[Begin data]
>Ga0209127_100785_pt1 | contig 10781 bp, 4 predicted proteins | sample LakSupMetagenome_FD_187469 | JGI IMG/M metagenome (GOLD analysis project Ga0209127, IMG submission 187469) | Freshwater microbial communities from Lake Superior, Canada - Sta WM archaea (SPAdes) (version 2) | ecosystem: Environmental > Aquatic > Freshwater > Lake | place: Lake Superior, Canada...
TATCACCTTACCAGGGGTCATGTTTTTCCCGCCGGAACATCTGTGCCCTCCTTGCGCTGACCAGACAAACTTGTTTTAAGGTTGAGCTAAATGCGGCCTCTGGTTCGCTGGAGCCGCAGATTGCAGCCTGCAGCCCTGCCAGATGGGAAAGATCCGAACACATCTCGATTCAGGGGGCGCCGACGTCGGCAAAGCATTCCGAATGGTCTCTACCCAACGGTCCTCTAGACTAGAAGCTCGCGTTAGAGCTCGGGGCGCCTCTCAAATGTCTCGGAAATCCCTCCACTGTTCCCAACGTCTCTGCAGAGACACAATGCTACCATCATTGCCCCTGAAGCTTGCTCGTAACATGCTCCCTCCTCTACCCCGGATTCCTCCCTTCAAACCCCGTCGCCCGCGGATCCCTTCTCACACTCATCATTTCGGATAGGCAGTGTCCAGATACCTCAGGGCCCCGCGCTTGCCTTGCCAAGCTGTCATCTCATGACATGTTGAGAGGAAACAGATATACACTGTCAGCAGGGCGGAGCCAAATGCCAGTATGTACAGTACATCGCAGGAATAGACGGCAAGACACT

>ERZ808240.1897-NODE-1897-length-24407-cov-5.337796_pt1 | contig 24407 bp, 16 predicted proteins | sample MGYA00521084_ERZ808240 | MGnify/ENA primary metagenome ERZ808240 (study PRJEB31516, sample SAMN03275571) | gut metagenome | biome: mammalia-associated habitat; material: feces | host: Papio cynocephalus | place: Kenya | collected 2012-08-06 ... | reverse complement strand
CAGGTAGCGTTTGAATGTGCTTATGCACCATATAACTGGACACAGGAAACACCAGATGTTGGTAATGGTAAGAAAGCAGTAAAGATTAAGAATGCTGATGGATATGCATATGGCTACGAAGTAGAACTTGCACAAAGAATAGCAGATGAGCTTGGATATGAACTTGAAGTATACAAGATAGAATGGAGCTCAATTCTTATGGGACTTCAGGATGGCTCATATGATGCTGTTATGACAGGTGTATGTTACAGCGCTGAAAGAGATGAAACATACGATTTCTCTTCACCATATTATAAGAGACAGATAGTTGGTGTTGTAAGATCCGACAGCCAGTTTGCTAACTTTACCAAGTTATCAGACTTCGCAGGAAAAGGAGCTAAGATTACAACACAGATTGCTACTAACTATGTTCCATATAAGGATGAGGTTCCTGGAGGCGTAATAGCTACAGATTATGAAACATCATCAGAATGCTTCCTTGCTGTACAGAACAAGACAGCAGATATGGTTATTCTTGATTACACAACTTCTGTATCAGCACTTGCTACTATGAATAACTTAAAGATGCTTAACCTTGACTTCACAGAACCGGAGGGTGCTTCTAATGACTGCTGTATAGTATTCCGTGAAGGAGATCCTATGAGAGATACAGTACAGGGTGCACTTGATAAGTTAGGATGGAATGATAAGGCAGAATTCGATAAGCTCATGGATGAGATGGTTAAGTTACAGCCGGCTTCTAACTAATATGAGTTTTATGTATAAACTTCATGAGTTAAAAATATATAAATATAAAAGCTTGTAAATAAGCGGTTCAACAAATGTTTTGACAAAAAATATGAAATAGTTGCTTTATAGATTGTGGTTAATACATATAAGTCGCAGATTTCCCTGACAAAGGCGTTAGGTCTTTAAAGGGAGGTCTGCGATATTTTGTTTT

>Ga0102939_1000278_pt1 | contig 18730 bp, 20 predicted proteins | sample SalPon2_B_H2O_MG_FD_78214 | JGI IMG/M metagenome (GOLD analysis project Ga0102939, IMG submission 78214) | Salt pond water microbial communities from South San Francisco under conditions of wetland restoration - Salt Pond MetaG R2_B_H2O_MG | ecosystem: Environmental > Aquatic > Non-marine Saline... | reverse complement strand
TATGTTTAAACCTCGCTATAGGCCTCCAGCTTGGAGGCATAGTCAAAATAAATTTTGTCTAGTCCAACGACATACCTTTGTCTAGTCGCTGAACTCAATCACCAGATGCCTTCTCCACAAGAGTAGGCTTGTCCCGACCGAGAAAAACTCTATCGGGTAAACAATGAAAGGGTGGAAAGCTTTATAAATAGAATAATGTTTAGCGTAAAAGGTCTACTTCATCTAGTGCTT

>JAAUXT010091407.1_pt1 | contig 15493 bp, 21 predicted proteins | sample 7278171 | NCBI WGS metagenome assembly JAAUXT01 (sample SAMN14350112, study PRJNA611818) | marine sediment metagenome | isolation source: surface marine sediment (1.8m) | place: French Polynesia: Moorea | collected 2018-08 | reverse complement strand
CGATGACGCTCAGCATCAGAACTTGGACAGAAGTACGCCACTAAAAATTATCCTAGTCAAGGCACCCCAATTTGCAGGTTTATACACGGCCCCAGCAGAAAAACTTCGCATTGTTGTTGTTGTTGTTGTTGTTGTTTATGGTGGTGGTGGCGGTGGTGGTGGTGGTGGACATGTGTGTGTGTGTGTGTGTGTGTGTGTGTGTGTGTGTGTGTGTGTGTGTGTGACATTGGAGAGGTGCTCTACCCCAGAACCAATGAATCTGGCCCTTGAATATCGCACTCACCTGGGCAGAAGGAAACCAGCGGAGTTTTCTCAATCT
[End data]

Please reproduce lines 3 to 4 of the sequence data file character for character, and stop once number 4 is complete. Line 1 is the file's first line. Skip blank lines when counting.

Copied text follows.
>ERZ808240.1897-NODE-1897-length-24407-cov-5.337796_pt1 | contig 24407 bp, 16 predicted proteins | sample MGYA00521084_ERZ808240 | MGnify/ENA primary metagenome ERZ808240 (study PRJEB31516, sample SAMN03275571) | gut metagenome | biome: mammalia-associated habitat; material: feces | host: Papio cynocephalus | place: Kenya | collected 2012-08-06 ... | reverse complement strand
CAGGTAGCGTTTGAATGTGCTTATGCACCATATAACTGGACACAGGAAACACCAGATGTTGGTAATGGTAAGAAAGCAGTAAAGATTAAGAATGCTGATGGATATGCATATGGCTACGAAGTAGAACTTGCACAAAGAATAGCAGATGAGCTTGGATATGAACTTGAAGTATACAAGATAGAATGGAGCTCAATTCTTATGGGACTTCAGGATGGCTCATATGATGCTGTTATGACAGGTGTATGTTACAGCGCTGAAAGAGATGAAACATACGATTTCTCTTCACCATATTATAAGAGACAGATAGTTGGTGTTGTAAGATCCGACAGCCAGTTTGCTAACTTTACCAAGTTATCAGACTTCGCAGGAAAAGGAGCTAAGATTACAACACAGATTGCTACTAACTATGTTCCATATAAGGATGAGGTTCCTGGAGGCGTAATAGCTACAGATTATGAAACATCATCAGAATGCTTCCTTGCTGTACAGAACAAGACAGCAGATATGGTTATTCTTGATTACACAACTTCTGTATCAGCACTTGCTACTATGAATAACTTAAAGATGCTTAACCTTGACTTCACAGAACCGGAGGGTGCTTCTAATGACTGCTGTATAGTATTCCGTGAAGGAGATCCTATGAGAGATACAGTACAGGGTGCACTTGATAAGTTAGGATGGAATGATAAGGCAGAATTCGATAAGCTCATGGATGAGATGGTTAAGTTACAGCCGGCTTCTAACTAATATGAGTTTTATGTATAAACTTCATGAGTTAAAAATATATAAATATAAAAGCTTGTAAATAAGCGGTTCAACAAATGTTTTGACAAAAAATATGAAATAGTTGCTTTATAGATTGTGGTTAATACATATAAGTCGCAGATTTCCCTGACAAAGGCGTTAGGTCTTTAAAGGGAGGTCTGCGATATTTTGTTTT